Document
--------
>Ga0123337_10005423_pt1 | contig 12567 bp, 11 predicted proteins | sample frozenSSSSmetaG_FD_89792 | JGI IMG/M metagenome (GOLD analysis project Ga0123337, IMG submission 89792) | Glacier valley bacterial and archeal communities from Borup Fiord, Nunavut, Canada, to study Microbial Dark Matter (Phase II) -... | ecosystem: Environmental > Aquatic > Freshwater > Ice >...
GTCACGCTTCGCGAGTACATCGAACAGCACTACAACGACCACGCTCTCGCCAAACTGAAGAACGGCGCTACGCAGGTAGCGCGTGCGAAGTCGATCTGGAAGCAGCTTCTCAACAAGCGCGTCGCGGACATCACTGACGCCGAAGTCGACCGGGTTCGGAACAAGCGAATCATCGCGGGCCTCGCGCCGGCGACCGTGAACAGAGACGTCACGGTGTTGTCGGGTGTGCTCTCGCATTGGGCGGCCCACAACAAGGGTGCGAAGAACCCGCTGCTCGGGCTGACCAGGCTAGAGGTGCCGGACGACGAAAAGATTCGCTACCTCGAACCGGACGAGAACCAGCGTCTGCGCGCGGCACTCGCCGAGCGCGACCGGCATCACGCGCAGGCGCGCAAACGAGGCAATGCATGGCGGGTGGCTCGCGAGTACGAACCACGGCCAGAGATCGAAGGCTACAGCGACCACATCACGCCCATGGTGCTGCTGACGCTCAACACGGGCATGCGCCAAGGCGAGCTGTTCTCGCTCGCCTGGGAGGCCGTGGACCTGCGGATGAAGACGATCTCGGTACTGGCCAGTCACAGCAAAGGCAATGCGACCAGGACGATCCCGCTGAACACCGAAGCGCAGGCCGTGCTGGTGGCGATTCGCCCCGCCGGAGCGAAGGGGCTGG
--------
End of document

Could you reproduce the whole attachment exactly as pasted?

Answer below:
>Ga0123337_10005423_pt1 | contig 12567 bp, 11 predicted proteins | sample frozenSSSSmetaG_FD_89792 | JGI IMG/M metagenome (GOLD analysis project Ga0123337, IMG submission 89792) | Glacier valley bacterial and archeal communities from Borup Fiord, Nunavut, Canada, to study Microbial Dark Matter (Phase II) -... | ecosystem: Environmental > Aquatic > Freshwater > Ice >...
GTCACGCTTCGCGAGTACATCGAACAGCACTACAACGACCACGCTCTCGCCAAACTGAAGAACGGCGCTACGCAGGTAGCGCGTGCGAAGTCGATCTGGAAGCAGCTTCTCAACAAGCGCGTCGCGGACATCACTGACGCCGAAGTCGACCGGGTTCGGAACAAGCGAATCATCGCGGGCCTCGCGCCGGCGACCGTGAACAGAGACGTCACGGTGTTGTCGGGTGTGCTCTCGCATTGGGCGGCCCACAACAAGGGTGCGAAGAACCCGCTGCTCGGGCTGACCAGGCTAGAGGTGCCGGACGACGAAAAGATTCGCTACCTCGAACCGGACGAGAACCAGCGTCTGCGCGCGGCACTCGCCGAGCGCGACCGGCATCACGCGCAGGCGCGCAAACGAGGCAATGCATGGCGGGTGGCTCGCGAGTACGAACCACGGCCAGAGATCGAAGGCTACAGCGACCACATCACGCCCATGGTGCTGCTGACGCTCAACACGGGCATGCGCCAAGGCGAGCTGTTCTCGCTCGCCTGGGAGGCCGTGGACCTGCGGATGAAGACGATCTCGGTACTGGCCAGTCACAGCAAAGGCAATGCGACCAGGACGATCCCGCTGAACACCGAAGCGCAGGCCGTGCTGGTGGCGATTCGCCCCGCCGGAGCGAAGGGGCTGG